Add to the mix O’Reilly’s Tools of Change conference last week
And I think you’ll see an industry that is making a desperate attempt to get to grips with the future and kind of flailing around. So much so we are willing to listen to just about anyone who has an idea about where we should be going. Some of those ideas are brilliant and some are quaint, but all of them have potential.

if I was to fall down on one idea it is the one that say that content is no longer king. Somehow I struggle to buy that. I guess I’m a dinosaur then. I’ll think on it some more.

The truth of course is none of us know what is going to happen and although we will claim we saw it coming when it happens, we won’t have. Possibly we will be lucky if we can adapt in time to survive when it does, possibly not.

If I sound sanguine I am, because I remain convinced that what I love; the knowledge and information, the ideas and thoughts, the concepts and contrivances will survive, distributed digitally or in beautiful or cheap volumes of printed ink, it really won’t matter. One way or the other, I suspect I’ll be involved in the process that makes that happen too. Its want I want to do, so I’ll just have to make it happen.

Convinced I’m not obsolete, yet!
Eoin

For the record. Sara Lloyd @ The Digitalist Blog and George Walkley @ Life As Beta Geek were indespensible in following a conference I wish I could have attended.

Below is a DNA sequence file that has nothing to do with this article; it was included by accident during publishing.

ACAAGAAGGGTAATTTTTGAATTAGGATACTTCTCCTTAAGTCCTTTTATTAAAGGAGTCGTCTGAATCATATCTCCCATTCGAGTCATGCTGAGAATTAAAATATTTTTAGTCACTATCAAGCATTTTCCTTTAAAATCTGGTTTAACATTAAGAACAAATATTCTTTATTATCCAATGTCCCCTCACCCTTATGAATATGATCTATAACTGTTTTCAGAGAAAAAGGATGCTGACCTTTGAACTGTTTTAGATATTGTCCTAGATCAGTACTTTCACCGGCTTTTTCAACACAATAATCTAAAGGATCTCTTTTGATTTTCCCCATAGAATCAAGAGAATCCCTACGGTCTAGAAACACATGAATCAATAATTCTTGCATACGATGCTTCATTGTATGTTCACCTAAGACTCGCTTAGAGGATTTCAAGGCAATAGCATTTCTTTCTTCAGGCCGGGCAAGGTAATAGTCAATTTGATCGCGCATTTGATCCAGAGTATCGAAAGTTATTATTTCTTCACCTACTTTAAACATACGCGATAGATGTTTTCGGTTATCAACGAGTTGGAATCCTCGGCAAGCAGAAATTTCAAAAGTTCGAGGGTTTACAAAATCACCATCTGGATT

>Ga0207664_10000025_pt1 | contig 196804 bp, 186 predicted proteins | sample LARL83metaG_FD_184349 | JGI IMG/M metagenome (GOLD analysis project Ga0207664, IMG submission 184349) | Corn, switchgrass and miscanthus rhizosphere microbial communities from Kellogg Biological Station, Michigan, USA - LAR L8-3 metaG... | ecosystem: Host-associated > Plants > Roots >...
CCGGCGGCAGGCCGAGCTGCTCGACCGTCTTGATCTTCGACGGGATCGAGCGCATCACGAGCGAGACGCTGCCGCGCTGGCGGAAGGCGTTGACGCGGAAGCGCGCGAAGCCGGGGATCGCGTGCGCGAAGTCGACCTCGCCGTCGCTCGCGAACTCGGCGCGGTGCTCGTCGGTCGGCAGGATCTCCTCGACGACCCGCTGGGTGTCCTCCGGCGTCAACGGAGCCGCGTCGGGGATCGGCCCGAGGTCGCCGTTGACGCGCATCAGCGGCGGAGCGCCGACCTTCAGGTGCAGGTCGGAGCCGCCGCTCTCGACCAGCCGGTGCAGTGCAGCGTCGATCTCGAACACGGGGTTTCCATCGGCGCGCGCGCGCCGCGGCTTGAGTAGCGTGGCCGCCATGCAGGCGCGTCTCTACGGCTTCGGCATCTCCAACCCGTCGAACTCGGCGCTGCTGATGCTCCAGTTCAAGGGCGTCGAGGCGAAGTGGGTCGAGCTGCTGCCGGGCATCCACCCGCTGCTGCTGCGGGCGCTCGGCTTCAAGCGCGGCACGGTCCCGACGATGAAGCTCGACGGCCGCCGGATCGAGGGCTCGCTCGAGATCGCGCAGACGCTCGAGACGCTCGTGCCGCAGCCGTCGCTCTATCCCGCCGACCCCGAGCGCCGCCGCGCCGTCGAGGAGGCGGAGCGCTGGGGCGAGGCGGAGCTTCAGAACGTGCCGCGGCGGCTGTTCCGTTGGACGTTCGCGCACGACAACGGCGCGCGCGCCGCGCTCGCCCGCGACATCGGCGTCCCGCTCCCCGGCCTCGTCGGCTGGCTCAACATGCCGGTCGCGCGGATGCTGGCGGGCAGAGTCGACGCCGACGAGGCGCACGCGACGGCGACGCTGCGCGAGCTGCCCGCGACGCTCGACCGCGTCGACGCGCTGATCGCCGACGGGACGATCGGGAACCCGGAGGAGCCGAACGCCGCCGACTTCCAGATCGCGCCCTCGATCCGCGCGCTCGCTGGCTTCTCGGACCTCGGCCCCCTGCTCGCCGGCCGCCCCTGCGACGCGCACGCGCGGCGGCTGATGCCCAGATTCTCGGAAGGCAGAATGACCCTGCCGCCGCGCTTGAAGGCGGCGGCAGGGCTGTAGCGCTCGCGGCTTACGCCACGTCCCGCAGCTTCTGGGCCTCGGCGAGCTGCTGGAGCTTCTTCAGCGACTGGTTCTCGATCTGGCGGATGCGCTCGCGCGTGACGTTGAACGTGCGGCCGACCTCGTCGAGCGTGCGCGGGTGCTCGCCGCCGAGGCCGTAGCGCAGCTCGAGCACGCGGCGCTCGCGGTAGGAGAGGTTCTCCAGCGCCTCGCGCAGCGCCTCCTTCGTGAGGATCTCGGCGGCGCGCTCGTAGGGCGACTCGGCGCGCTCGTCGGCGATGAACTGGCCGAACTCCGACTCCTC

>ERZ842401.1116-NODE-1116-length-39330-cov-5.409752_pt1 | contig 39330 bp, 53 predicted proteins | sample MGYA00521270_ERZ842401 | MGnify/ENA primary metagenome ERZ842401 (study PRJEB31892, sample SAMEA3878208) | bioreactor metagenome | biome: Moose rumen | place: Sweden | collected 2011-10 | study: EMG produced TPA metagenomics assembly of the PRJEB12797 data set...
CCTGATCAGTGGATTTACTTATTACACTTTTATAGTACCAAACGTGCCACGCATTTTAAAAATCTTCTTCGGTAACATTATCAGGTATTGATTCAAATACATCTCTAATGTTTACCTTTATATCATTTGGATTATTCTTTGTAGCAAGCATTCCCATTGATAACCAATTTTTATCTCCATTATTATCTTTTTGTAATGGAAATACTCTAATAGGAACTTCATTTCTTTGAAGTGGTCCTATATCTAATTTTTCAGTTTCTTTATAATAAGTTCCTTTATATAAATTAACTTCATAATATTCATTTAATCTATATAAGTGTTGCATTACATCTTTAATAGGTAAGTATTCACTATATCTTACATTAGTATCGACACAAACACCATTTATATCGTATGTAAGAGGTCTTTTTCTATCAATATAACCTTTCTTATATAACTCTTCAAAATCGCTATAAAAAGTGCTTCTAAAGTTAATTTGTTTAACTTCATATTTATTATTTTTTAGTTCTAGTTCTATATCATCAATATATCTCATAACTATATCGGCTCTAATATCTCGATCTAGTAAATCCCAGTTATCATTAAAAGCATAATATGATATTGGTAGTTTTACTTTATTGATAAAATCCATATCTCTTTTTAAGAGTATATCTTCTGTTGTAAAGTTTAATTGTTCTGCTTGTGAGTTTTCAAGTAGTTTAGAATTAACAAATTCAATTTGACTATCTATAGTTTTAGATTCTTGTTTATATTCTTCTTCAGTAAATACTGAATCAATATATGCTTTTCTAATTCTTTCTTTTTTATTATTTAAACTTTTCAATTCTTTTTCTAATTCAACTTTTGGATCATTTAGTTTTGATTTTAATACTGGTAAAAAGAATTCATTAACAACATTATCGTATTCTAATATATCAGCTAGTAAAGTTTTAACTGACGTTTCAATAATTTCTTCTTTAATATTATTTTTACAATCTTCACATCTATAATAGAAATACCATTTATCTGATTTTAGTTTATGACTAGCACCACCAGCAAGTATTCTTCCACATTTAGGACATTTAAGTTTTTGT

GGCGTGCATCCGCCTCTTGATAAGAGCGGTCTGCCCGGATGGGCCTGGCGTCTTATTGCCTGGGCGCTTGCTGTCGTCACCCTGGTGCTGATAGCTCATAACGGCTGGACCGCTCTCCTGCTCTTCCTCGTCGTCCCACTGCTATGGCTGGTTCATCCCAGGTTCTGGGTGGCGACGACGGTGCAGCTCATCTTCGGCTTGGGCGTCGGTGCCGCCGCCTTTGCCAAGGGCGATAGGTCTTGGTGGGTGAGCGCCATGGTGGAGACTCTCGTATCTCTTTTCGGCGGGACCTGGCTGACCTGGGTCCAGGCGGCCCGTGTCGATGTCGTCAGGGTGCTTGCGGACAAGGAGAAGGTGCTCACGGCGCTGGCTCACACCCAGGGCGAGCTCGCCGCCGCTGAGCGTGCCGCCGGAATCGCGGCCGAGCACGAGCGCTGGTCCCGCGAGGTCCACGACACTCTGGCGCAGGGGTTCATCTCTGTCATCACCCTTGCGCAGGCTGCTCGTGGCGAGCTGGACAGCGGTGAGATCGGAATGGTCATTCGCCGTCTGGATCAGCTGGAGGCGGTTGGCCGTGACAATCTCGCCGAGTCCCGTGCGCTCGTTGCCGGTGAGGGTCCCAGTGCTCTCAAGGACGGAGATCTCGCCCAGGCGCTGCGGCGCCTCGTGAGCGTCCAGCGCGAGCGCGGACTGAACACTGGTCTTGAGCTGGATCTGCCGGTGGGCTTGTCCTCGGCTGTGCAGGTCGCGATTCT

Oh and tomorrow I have a surprise guest blogger, worth reading!

5 reasons why I blog

Eoin Purcell

Litlove tagged me. As I tagged her recently it would be rude not to post so here goes:

1) To make sense of a confusing period of change in Publishing: By far the most important reason for me is to sort ideas in my mind, write them down have others discuss/argue them and basically make sure I know what I am thinking when it comes to publishing.

2) To find out what others are saying about Publishing: You know it sounds like one but actually it is different. Commentators on this blog have led me far and wide in my search for the changes and the changers that are shaping the industry I hope to work in for many years to come. Reading other blogs has also opened doors to other perspectives.

3) To be part of the conversation: the last thing I’d want is for these changes to happen with no input from me. That way massive shifts might occur without me having any impact. Sure there is little I can do as a single individual but I’d still like my view to be heard and my opinion to be considered. Blogging helps that happen.

4) To help build my profile: This is a guilty one because who likes selling themselves. Let’s face it though, the world is a big place and the more you can build your profile in it the better. I won’t pretend for a second that I am making waves but at least some people are paying attention.